Monday, October 17, 2011

It's Not Just a River In Egypt


For the better part of the last year, I’ve been pouring much of my creative energy into work for Minion Games. Six games later, I’m finally done for the year. While I can't say I’ll exactly miss the overnight deadlines, constant revisions, and counting pixels, I find myself a little lost without the nagging Minion at my side. I’ve been on board with this board game company since its inception in late 2009, and there was always a game to work on, a convention to make. Now that there isn’t, the ability to breathe is welcome but alien, too.

Of course, the upshot of this new free time is I can actually spare a moment to share my toils with you. Welcome to Minion Monday!

Nile was one of our first games — and our earliest success. But our original printer, an outfit from China, provided a product with chitzy cards, fragile boxes, and, in the worst cases, thoroughly damp product. With our 2011 wave of games, we switched to Ludo Fact, a German printer. The price involved was considerably more, but the end result was worth the investment. Nile DeLuxor takes advantage of this better production and includes the all new Monuments expansion and additional crop types to support more players.

Since it’s a re-release of an old game, most of the work was repurposing old art to fit the new bigger box (and boy it’s great to hold!) and expanding the manual with new rules and much-needed graphical examples. But working on it reminded me of an important lesson we learned the first time around.

When cards are produced, they are initially printed out on a huge sheet. This over-sized poster is then cut into the familiar round-cornered rectangles we know and love. By nature of this process, the printed artwork may not perfectly line up with the dies, the metal blades that cut the shapes. The result is the top image on the right. See how the Papyrus’ red is visible on the Wheat card?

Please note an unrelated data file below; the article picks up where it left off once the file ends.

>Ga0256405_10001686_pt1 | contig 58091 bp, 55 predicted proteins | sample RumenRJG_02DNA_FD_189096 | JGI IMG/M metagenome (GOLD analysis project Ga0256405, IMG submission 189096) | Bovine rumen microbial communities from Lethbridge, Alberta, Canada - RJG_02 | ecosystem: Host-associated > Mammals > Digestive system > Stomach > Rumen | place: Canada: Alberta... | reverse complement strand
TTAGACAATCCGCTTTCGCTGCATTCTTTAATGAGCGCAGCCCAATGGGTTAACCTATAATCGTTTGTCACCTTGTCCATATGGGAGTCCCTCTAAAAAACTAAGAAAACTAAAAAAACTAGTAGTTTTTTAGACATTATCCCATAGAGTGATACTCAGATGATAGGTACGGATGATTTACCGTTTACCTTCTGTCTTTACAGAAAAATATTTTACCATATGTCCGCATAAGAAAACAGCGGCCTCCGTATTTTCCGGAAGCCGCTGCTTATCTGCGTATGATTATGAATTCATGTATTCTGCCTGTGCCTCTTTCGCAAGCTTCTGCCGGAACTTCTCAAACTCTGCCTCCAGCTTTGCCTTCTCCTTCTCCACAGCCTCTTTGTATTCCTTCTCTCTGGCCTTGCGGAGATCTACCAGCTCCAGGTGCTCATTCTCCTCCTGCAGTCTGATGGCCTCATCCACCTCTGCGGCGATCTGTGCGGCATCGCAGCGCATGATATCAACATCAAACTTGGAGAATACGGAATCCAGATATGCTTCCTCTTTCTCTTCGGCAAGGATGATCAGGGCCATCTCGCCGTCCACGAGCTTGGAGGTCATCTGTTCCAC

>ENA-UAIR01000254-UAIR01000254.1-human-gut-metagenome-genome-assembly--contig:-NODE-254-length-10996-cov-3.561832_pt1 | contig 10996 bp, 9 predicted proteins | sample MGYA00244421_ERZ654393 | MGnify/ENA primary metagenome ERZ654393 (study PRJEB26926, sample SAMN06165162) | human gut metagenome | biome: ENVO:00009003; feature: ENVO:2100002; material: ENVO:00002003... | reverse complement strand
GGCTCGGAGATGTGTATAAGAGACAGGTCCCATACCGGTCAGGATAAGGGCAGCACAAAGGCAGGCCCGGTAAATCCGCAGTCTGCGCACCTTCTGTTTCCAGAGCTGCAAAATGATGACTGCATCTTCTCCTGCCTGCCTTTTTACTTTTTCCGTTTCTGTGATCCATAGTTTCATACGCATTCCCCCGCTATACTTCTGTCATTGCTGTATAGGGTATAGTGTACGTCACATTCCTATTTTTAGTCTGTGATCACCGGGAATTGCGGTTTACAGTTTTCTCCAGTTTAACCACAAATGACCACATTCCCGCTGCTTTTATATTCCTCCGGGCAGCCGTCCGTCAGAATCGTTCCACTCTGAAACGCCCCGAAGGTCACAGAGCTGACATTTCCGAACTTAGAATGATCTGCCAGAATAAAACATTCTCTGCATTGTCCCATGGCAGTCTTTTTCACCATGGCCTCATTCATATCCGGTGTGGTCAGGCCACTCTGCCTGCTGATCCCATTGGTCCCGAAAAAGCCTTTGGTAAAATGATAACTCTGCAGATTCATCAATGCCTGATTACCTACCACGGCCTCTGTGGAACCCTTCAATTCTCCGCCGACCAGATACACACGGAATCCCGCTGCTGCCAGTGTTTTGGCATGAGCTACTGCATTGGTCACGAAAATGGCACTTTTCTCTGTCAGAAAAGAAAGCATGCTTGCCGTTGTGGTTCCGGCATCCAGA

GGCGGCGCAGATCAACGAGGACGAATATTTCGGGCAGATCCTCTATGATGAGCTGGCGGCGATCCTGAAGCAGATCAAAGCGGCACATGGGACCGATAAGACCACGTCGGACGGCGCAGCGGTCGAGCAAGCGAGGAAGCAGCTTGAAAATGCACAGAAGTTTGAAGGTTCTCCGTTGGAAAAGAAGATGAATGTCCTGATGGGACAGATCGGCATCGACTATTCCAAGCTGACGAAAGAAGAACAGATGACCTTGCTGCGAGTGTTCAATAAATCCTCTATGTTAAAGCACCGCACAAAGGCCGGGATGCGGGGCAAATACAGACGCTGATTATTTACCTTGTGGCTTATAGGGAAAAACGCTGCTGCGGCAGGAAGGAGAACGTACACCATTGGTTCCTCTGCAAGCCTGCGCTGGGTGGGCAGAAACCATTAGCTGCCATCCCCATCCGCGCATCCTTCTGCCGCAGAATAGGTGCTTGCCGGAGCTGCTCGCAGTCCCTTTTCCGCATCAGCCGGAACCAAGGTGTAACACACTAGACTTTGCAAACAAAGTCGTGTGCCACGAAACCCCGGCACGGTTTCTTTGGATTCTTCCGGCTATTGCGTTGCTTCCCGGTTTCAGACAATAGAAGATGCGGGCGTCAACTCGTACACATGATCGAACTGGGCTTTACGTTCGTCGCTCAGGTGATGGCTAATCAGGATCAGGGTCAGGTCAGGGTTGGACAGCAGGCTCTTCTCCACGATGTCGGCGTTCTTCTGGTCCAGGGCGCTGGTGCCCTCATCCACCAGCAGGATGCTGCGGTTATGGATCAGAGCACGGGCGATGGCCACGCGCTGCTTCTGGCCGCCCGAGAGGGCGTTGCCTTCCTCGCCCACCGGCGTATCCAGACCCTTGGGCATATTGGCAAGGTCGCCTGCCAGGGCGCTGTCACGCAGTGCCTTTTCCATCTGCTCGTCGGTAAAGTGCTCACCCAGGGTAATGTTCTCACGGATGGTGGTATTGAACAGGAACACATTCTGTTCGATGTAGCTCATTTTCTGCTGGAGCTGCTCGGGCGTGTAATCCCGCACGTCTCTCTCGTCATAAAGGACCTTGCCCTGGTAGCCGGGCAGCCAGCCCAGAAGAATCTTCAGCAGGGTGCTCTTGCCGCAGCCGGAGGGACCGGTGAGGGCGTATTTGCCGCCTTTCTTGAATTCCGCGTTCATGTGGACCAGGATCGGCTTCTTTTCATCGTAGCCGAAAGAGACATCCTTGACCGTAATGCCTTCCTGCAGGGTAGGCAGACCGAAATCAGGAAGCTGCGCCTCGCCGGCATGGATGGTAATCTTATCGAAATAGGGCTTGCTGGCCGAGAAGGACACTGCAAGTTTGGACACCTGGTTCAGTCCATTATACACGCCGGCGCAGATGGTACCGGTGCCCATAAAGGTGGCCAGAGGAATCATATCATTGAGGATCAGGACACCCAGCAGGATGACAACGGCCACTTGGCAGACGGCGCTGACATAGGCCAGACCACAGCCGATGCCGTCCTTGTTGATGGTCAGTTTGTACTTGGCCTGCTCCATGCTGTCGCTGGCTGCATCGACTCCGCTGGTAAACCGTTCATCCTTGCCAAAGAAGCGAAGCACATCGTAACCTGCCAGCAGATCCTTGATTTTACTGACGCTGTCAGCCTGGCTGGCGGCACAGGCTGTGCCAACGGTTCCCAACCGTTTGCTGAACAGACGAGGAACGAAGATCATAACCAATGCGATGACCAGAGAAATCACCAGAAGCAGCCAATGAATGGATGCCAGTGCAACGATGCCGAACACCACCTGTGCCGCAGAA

There are two ways to get around this. What you’ll see most of the time is a solid-colored border all the way around the card, like in Magic: The Gathering and many other collectable card games. When the graphic gets shifted, it’s not nearly as noticeable.

The option we opted for was the double-cut method. Extra art, or “bleed,” extends from all sides. Instead of a single cut separating cards, an additional cut is made. The excess is discarded, and you have a card that will appear correct no matter which way the art shifts with no visible border. Looks nice, right?

Now here’s where the “lesson” comes in. It costs much, much more to cut cards this way! We did decide to keep the double-cut look for Nile DeLuxor, but it’s an expense any of you aspiring game-makers out there should keep in mind.

As for game itself, I could go into detail about its rules, strategy, and agricultural antics, but the fellow at Drake's Forge does a much more entertaining job of it. He’s right. If Nile is remotely historically accurate, it positively sucks to be a farmer in ancient Egypt.

If you’re interested in purchasing the game, please do so from our website, Minion Games. More of your hard-earned money goes to the hard-working people who make these games!


  1. Very nice blog--I am now following. And thanks for all the great work on Kingdom of Solomon and the other titles. You rock!

  2. Thanks for dropping by Philip! I appreciate your kind words and your following. You should enjoy the latest entry! ;)